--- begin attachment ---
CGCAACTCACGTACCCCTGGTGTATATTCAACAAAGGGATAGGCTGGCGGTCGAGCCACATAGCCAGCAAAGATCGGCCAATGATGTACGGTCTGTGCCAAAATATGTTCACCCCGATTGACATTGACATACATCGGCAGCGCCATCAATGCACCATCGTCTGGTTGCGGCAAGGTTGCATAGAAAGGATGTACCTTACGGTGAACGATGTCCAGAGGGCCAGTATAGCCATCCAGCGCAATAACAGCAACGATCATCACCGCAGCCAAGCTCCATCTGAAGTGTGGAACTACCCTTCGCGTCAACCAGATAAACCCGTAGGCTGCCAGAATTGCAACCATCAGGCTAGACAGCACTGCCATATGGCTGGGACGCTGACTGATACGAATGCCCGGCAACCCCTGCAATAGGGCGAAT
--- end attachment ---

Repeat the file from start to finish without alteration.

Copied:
CGCAACTCACGTACCCCTGGTGTATATTCAACAAAGGGATAGGCTGGCGGTCGAGCCACATAGCCAGCAAAGATCGGCCAATGATGTACGGTCTGTGCCAAAATATGTTCACCCCGATTGACATTGACATACATCGGCAGCGCCATCAATGCACCATCGTCTGGTTGCGGCAAGGTTGCATAGAAAGGATGTACCTTACGGTGAACGATGTCCAGAGGGCCAGTATAGCCATCCAGCGCAATAACAGCAACGATCATCACCGCAGCCAAGCTCCATCTGAAGTGTGGAACTACCCTTCGCGTCAACCAGATAAACCCGTAGGCTGCCAGAATTGCAACCATCAGGCTAGACAGCACTGCCATATGGCTGGGACGCTGACTGATACGAATGCCCGGCAACCCCTGCAATAGGGCGAAT